Some designs of body armour have a shield-like built-in structure. The most telling example might be the Russian Тарч. In game terms, this is simply part of the armour, reinforcing weak points. It also adds Claws: 03.

The larger models, meant for static defense, likely add an AP of (No Range) Force Shield to the specialised plate armour suit it is built on. These are apparently meant to hold chokepoints, such as a wall breach during a siege.

Medieval Russian built-in targa shield.


Super-hero capes used as shields

Super-hero capes are usually decorative. They may in fact be deliberately easy to tear so they don’t get stuck in the scenery at a critical moment. But in some cases, they are reinforced for protection.

This was the schtick of the Spirit of ’76. And the likes of Batman (Bruce Wayne) or Batwoman (Katherine Rebecca Kane) have nanotube composites-woven cape for protection against arrows, flamethrowers and other attacks without a lot of mass behind them.

Each such cape would be an individual Gadget, however.

  • When just worn, it likely will offer protective Powers with Partial Coverage Trick Shot. This Coverage has a further -2 FC for only protecting from the rear.
  • When wielded as a screen, it becomes able to Block. The BODY of the cape will likely be low, but it’s going to have Powers such as Flame Immunity and a limited version of Skin Armour (say, Limited to attacks below a certain mass threshold).

Batwoman (Kate Kane) on a bridge in the night (DC Comics)

Captain America’s shields

Over the decades, Cap (Steve Rogers) used shields ranging from an early hardened steel plate to photon shields and plasma shields. Most were deployed when his signature indestructible tricolour disc wasn’t available.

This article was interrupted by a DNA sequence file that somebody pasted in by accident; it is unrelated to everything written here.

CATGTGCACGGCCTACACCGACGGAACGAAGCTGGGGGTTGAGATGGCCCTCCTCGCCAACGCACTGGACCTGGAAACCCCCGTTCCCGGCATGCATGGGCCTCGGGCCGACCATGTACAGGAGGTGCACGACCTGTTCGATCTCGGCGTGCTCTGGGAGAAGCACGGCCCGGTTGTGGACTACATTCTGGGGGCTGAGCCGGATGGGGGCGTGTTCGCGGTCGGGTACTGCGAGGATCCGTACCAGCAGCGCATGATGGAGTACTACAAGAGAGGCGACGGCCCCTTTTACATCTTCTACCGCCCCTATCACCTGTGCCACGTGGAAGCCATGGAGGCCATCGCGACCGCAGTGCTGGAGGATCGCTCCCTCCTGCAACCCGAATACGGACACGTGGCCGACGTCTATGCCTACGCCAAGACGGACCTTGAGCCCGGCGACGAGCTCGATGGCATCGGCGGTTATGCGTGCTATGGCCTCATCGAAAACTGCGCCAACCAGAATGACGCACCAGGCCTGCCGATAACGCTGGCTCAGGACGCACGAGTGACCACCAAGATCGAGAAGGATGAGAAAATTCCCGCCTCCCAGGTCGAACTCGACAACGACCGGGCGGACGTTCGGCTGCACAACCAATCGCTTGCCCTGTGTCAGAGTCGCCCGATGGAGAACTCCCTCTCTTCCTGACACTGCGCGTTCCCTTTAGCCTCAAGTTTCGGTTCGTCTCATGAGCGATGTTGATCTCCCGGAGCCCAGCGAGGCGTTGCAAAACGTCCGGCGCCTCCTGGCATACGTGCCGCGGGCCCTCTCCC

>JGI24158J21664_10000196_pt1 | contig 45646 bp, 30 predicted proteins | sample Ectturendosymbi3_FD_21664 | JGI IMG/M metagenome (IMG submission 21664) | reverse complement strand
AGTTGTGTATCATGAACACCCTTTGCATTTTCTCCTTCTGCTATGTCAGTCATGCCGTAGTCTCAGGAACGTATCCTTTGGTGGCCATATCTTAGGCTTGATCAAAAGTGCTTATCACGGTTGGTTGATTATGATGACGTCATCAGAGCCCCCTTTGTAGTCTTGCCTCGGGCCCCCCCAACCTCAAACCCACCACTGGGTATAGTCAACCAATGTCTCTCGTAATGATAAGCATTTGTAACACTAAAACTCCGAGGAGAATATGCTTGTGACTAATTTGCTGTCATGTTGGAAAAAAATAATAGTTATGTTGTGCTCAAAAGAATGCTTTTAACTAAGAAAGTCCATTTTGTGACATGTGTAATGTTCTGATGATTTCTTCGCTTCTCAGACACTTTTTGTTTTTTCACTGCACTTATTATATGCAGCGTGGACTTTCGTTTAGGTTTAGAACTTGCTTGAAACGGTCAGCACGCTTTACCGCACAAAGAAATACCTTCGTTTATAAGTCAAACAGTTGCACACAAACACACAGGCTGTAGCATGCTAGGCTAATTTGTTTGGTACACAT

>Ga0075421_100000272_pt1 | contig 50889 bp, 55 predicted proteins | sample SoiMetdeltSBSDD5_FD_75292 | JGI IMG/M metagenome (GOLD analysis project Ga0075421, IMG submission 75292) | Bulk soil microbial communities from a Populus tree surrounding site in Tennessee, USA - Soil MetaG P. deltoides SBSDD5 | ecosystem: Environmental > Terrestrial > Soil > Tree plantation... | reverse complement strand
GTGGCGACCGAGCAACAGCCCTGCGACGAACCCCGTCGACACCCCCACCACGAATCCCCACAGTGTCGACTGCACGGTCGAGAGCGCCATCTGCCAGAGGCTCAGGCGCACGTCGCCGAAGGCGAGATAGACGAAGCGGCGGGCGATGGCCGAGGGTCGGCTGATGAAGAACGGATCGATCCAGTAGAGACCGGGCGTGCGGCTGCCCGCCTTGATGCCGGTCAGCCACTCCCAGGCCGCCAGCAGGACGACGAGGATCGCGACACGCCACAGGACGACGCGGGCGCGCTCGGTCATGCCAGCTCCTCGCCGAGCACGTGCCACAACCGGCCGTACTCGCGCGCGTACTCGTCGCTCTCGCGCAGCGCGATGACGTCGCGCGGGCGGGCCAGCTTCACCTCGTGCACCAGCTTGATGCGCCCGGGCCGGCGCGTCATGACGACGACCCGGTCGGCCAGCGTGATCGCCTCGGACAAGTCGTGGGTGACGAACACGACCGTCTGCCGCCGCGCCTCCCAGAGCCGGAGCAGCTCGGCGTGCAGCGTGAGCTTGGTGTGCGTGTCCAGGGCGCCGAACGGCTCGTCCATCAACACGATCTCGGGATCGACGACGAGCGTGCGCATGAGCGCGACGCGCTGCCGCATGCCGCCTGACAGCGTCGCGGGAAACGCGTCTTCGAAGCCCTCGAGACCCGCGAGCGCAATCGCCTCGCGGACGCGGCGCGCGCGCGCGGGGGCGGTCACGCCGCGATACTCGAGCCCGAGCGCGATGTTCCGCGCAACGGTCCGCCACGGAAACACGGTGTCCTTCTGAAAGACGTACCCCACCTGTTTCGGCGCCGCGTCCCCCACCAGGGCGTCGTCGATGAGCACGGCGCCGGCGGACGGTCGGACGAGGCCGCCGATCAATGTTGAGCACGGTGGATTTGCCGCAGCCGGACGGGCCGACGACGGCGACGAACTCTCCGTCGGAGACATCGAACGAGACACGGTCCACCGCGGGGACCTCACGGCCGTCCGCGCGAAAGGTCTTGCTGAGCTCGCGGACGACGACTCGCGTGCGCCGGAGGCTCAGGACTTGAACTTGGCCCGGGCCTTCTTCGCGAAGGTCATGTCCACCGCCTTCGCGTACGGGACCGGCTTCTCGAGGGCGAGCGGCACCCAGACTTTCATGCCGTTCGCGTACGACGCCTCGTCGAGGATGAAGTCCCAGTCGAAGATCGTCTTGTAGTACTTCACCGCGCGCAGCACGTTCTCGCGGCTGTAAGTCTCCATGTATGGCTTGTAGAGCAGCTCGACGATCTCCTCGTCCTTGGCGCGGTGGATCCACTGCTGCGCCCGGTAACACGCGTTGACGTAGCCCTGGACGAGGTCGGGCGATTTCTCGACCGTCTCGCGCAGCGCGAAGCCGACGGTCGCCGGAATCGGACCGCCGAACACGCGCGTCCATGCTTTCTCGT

So these are excellent examples of super-hero shields. And, as luck would have it, we have a whole article about Captain America’s gear that you can read.

Technical view and comments about Captain America's shield

The Force Shield power

The DCH rulesbooks have a Force Shield power. It is essentially a partial Force Field, in that it adds to RV against attacks that come from the front (and maybe sides, the text isn’t super-clear). It also, curiously, has a Range.

There are mentions of attackers going around the shield and that it’s 4′ (1.22m.) in diameter. Thus it might resemble a physical shield in use. But there’s no mechanical description about getting past that shield, how many attacks it can parry, etc..

It also seems able to intercept all attacks without a roll.

Thus, Force Shield isn’t considered suitable to model most sorts of shields. The exceptions are discussed above.

Writeups.org writer avatar Sébastien Andrivet

By Sébastien Andrivet.

Helper(s): Eric Langendorff, Pawsplay, Ethan Roe, Benji Pascal  , Archéojapon blog  .

Writeup revised on the 13th of September, 2018.